The case against BWW was dropped after BWW elected to close their operations in the UK market.[citation needed] BERR also dropped their case against Network 21 however Network 21 remains in operation in the United Kingdom.[citation needed] The case against Amway was dismissed 14 May 2008, after Amway agreed to maintain the changes to their business model implemented in 2007, and to publish statistics on the average incomes and numbers of qualifiers at different levels of the business.[78]

BERR submitted two appeals in the case alleging procedural irregularities. Justice Norris refused an application by BERR to restrict Amway from resuming sponsorship activity whilst the appeals were pending[citation needed]. Amway UK released statistics on earnings of distributors on July 21, 2008 and sponsoring resumed.[79][80]. On January, 29, 2009 the appeals were dismissed. [81]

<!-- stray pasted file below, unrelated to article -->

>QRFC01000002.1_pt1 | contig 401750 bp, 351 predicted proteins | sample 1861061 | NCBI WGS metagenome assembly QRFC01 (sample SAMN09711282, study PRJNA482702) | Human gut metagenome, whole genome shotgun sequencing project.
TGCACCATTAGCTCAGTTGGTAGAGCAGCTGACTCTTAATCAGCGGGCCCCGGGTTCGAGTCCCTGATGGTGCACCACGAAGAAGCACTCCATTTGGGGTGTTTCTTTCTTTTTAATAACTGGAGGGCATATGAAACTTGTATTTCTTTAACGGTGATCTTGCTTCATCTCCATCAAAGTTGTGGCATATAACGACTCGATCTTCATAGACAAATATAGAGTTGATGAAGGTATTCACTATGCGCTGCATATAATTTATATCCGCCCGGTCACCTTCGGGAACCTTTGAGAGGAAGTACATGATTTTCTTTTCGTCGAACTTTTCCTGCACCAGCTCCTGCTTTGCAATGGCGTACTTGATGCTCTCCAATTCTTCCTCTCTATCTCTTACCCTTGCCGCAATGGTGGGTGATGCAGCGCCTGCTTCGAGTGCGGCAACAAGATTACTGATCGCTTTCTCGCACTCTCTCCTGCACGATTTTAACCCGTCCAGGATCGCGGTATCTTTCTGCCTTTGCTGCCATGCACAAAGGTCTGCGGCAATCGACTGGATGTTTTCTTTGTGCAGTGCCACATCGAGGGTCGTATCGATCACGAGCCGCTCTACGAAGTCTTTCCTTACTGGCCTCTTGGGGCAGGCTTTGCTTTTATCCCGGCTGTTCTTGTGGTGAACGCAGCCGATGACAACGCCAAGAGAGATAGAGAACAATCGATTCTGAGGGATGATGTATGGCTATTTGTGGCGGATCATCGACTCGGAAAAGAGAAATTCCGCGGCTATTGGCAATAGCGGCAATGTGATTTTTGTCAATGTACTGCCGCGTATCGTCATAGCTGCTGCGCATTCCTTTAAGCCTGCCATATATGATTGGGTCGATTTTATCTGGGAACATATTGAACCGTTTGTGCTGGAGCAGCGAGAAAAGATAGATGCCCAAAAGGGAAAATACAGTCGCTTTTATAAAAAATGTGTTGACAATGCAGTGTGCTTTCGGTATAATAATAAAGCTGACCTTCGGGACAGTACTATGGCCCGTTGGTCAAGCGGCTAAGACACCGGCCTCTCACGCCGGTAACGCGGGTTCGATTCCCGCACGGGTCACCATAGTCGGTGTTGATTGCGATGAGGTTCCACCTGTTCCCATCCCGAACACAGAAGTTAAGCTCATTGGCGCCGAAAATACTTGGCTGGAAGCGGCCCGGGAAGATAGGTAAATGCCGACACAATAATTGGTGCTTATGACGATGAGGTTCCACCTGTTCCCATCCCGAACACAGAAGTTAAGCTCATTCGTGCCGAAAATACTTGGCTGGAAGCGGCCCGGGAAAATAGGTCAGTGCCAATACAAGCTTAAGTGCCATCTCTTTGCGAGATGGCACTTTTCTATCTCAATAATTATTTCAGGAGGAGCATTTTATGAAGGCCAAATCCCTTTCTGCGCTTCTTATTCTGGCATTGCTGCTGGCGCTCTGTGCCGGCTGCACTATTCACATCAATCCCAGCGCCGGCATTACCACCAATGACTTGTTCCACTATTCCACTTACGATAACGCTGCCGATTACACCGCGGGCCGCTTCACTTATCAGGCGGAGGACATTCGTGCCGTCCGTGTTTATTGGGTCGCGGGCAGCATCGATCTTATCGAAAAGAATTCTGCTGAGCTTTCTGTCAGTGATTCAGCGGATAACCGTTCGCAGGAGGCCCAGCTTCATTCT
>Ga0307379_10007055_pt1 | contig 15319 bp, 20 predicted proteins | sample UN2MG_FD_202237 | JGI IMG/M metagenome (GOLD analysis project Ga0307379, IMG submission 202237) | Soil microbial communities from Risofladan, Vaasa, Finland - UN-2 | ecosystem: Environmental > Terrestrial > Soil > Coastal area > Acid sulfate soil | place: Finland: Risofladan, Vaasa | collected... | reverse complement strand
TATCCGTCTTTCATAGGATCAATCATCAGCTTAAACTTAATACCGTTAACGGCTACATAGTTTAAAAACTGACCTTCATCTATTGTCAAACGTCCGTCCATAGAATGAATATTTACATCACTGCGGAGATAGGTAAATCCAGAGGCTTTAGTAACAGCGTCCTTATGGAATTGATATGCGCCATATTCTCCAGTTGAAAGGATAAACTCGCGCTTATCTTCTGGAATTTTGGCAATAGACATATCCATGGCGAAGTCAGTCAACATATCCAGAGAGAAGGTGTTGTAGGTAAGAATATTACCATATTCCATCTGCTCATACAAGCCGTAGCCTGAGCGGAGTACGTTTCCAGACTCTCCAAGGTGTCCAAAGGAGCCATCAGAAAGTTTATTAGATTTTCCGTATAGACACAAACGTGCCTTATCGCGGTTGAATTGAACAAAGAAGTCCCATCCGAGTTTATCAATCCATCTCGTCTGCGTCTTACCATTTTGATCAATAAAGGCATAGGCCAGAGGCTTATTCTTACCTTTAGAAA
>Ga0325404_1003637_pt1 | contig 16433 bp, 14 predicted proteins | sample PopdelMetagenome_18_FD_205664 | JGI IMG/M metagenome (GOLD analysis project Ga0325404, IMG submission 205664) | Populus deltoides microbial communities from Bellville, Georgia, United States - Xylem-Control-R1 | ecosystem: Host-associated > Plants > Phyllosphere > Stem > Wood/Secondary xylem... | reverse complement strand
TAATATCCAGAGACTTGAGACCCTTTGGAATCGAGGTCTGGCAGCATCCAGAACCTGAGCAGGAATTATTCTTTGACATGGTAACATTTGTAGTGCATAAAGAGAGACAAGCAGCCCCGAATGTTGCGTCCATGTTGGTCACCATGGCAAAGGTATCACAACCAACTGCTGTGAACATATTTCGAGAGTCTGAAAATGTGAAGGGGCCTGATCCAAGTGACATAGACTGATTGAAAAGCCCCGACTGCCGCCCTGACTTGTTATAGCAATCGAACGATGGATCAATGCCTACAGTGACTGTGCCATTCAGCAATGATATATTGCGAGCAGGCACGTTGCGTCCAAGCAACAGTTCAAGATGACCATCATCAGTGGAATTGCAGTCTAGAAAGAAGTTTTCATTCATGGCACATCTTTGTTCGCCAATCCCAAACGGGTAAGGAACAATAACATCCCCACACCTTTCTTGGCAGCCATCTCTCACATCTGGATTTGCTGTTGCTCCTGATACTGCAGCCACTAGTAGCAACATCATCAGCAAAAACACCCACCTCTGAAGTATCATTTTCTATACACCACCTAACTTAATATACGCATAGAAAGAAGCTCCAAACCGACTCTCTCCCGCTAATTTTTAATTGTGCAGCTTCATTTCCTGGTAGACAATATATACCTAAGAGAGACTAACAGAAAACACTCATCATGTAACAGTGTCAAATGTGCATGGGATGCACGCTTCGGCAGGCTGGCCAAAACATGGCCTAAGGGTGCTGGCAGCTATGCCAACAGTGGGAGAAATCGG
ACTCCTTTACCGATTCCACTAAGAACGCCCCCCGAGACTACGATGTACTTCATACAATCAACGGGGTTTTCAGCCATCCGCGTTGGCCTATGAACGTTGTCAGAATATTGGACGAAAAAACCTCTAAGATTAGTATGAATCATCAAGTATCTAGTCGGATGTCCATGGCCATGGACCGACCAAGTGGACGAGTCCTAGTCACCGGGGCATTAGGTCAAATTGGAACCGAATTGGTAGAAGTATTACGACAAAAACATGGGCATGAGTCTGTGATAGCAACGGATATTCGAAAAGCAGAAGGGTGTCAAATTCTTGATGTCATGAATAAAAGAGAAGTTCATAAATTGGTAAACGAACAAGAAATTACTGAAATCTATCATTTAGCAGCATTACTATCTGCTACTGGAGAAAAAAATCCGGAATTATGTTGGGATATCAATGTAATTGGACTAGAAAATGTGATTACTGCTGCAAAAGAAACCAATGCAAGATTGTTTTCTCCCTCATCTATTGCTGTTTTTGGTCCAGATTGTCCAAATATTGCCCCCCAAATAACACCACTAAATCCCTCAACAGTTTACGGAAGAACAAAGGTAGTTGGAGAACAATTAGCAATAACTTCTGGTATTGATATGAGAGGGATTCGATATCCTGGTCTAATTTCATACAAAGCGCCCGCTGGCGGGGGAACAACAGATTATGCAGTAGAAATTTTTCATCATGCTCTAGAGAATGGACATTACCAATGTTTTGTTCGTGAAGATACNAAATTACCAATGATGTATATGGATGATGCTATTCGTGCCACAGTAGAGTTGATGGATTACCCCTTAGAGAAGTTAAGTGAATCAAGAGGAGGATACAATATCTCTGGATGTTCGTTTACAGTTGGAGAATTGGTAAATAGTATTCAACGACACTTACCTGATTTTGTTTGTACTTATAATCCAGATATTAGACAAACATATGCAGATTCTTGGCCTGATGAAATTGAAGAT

[edit] Other issues

Amway distributor groups have often been accused of using cult-like tactics to attract new distributors and to keep them involved and committed [82][83][84][85]. Allegations include resemblance to a Big Brother organization with paranoid attitude to insiders critical of the organization [85], seminars and rallies resembling religious revival meetings [85][82], and enormous involvement of distributors despite minimal incomes [82][84][85]. An examination of the 1979-1980 tax records in the state of Wisconsin showed that the Direct Distributors, comprising less than 1% of all distributors, reported a net loss of $918 on average [84][86].